Hettler's (1980) contribution of occupational wellness expanded wellness theory to include an aspect of the environment, one's occupation. However, Hettler's model and definition lacked an emphasis on what can be traditionally considered environmental concerns (e.g., pollution, conservation, and nature). Renger et al. (2000) included environmental wellness as a separate dimension and defined it to include the impact on and balance between home and work life, as well as an individual's relationship with nature and community resources. For example, steps taken to improve pollution or participation in a community clean-up effort were considered an aspect of environmental wellness. Therefore, Renger et al. conceptualized environmental wellness as a broad dimension that looked at the nature of an individual's reciprocal interaction with the environment (e.g., home, work, the community, and nature).
Considering the previous conceptualizations, environmental wellness is the balance between home and work life, as well as the recognition of the individual's impact on that environment. It is the reciprocal relationship between the environment and the individual in various roles and the individual's relationship with nature and community resources. It includes one's effort to improve the environment and community, as well as the extent of the control one has over that environment. In sum, environmental wellness focuses on the nature of an individual's reciprocal interaction with the environment (e.g., home, work, the community, and nature).
A review of the theories and definitions of wellness demonstrated that several models include five similar components: emotional, intellectual, physical, social, and spiritual wellness. Although the definition of each dimension may vary slightly in each model, the ideas presented in each model can be integrated into comprehensive definitions for each dimension. The dimensions less frequently cited in the literature (e.g., psychological, occupational) can be considered separate dimensions or they can be integrated within core dimensions. As discussed, Adams et al.'s (1997) definition of psychological wellness seems to be similar to the emotional dimension of other models. Therefore, inclusion of psychological wellness as a separate wellness dimension is not necessary. The ideas about psychological wellness presented by Adams et al. (1997) can be considered an aspect of emotional wellness.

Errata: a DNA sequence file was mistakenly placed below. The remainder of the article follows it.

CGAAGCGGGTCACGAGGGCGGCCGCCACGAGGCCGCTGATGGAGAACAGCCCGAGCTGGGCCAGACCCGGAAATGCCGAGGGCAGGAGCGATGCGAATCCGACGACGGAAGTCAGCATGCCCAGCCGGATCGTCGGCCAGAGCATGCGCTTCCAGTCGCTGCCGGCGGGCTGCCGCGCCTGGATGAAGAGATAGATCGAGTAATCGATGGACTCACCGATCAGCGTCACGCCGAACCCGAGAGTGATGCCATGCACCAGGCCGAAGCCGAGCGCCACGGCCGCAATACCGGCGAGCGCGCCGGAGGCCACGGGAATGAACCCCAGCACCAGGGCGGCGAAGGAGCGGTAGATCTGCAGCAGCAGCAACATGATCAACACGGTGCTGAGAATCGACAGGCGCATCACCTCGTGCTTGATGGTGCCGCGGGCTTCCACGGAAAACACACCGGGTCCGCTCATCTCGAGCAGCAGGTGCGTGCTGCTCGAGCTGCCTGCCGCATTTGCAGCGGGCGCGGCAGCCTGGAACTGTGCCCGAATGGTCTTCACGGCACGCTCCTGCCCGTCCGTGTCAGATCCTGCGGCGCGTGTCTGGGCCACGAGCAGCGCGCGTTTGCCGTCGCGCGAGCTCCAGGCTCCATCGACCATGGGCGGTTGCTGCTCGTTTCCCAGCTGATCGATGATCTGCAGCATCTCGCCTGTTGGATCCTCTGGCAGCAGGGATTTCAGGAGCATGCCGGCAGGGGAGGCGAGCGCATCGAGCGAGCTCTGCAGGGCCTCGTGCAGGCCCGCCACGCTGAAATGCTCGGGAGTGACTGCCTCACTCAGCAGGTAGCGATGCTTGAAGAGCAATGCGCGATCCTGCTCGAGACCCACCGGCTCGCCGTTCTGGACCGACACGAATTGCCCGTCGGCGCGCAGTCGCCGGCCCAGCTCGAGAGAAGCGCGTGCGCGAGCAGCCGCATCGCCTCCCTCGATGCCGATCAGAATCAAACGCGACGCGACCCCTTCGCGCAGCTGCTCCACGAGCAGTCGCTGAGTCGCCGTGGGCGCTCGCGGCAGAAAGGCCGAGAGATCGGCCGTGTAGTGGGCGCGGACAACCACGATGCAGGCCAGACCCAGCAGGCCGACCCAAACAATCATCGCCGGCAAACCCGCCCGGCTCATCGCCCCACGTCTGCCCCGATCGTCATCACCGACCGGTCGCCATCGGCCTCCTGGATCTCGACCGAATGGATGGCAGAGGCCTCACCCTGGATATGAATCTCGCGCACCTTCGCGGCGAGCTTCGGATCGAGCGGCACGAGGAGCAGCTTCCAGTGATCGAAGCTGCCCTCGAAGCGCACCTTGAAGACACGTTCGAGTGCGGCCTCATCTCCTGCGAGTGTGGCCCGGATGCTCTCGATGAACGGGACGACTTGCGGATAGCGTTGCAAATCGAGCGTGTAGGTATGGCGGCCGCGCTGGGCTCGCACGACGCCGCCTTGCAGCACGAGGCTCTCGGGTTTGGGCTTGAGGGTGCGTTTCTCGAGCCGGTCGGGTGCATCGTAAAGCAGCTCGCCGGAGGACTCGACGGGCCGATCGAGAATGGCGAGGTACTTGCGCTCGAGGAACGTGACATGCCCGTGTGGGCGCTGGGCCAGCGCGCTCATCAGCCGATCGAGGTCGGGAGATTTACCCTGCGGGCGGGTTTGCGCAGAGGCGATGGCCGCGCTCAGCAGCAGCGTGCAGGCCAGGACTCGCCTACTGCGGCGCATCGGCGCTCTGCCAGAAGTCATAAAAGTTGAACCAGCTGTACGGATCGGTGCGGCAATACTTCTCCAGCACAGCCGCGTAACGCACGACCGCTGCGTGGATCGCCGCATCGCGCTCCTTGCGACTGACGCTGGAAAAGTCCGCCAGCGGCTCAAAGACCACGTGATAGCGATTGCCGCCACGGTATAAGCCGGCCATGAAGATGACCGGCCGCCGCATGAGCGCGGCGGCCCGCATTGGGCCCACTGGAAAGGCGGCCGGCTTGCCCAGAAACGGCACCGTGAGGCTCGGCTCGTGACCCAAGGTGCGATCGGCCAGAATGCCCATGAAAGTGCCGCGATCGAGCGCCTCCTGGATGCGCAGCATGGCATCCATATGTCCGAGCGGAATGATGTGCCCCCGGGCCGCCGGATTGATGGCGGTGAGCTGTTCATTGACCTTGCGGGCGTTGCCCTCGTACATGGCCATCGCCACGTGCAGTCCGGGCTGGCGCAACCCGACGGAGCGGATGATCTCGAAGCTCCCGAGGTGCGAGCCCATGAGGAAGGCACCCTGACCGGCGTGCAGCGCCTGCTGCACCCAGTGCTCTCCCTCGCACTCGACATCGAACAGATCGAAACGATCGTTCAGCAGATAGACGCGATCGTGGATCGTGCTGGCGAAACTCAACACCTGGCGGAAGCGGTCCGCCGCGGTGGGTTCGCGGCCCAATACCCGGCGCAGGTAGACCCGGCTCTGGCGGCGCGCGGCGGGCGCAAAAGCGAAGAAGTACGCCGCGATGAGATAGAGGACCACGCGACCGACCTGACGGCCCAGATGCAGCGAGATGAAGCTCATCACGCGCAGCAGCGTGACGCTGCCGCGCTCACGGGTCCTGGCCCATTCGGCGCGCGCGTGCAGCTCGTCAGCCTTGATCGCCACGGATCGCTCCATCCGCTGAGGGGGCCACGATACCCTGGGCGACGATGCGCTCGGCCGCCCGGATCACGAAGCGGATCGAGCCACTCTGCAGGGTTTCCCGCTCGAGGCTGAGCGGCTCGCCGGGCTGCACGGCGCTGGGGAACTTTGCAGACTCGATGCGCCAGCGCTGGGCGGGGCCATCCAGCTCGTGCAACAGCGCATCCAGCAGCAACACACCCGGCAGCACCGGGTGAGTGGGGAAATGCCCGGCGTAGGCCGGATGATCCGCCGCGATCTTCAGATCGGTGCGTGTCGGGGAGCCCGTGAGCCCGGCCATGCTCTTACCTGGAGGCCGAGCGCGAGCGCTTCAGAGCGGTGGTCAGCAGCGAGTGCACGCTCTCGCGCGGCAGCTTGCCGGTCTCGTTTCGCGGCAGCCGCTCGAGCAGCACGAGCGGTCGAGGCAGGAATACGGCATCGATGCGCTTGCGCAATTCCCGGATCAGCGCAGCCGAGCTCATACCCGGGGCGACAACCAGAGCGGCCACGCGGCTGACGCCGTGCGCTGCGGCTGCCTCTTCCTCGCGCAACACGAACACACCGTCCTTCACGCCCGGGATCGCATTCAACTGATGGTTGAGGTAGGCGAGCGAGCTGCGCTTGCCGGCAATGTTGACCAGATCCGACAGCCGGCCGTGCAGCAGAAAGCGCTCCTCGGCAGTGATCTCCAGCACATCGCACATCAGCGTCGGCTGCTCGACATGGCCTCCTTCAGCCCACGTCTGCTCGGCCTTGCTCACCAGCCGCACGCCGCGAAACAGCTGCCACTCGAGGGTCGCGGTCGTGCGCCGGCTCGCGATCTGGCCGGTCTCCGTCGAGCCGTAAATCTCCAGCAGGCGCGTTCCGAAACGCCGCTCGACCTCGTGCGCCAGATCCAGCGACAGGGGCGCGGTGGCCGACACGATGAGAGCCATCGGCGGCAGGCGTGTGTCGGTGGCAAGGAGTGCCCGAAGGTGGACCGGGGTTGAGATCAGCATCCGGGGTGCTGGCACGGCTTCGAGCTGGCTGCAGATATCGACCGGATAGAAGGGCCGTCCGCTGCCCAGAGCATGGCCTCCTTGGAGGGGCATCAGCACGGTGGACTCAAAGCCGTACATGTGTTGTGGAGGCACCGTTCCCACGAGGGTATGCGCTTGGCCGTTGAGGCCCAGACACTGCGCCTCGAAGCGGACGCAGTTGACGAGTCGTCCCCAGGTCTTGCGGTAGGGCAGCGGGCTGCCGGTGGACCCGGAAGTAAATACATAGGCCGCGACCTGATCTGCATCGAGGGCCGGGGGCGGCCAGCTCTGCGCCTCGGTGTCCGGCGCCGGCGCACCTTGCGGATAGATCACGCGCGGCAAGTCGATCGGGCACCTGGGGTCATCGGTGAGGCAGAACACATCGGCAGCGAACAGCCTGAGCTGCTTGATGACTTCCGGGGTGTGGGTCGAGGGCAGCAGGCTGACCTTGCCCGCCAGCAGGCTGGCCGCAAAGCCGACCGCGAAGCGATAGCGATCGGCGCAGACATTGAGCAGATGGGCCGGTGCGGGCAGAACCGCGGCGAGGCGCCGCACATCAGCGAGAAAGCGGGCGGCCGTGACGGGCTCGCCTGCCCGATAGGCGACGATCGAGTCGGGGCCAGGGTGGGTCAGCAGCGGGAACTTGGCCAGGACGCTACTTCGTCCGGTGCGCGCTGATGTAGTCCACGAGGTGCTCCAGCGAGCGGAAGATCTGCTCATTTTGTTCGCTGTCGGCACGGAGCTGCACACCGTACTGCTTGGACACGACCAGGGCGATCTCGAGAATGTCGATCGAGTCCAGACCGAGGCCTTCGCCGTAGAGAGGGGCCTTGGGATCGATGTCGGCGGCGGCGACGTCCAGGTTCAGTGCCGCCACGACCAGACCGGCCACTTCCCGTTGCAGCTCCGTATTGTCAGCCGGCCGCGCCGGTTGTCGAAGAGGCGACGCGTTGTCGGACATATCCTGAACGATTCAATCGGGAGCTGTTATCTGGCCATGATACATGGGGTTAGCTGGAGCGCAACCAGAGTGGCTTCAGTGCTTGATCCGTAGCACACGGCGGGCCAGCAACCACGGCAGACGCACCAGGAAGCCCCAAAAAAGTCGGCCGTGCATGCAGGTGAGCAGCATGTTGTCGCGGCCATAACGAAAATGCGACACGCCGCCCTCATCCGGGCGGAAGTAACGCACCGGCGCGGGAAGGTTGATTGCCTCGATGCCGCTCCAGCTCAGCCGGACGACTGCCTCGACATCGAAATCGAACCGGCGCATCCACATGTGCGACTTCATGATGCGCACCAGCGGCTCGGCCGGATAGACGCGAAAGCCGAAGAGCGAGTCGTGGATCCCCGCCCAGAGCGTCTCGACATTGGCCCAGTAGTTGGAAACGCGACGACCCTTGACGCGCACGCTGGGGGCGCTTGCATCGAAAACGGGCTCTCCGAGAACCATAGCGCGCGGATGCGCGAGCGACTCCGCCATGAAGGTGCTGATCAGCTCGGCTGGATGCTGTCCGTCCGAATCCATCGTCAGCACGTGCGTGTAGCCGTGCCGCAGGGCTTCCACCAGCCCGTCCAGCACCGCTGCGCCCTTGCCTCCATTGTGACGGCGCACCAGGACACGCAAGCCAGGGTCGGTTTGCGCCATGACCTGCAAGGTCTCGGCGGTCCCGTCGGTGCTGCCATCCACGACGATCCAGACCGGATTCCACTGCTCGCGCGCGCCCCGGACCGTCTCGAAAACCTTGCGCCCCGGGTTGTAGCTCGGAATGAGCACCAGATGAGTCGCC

Unlike psychological wellness, occupational wellness as defined by Hettler (1980) and environmental wellness described by Renger et al. (2000) were distinct enough from the other dimensions to merit leaving them as two individual dimensions. The decision that environmental wellness should be a separate dimension is supported when considering the importance of exploring the relationship between the person and the environment (Depken, 1994). Furthermore, the central role that one's occupation plays in one's life and identity (Dorn, 1992) supports the decision of having occupational wellness as a separate dimension. Therefore, it follows that a comprehensive model of wellness needs to have environmental wellness and occupational wellness as separate dimensions.
Finally, the placement of spiritual wellness within wellness models has been explored in the literature (Benjamin & Looby, 1998; Chandler, Holden, & Kolander, 1992). Spiritual wellness can be considered a separate dimension just like the others or a central dimension that encompasses all the other dimensions. Spiritual wellness is an important dimension, but the role it plays in wellness is not clearly defined. Furthermore, exploration of the structure of wellness is needed before determining the role of spiritual wellness. Therefore, spiritual wellness will be considered as a separate and equal dimension.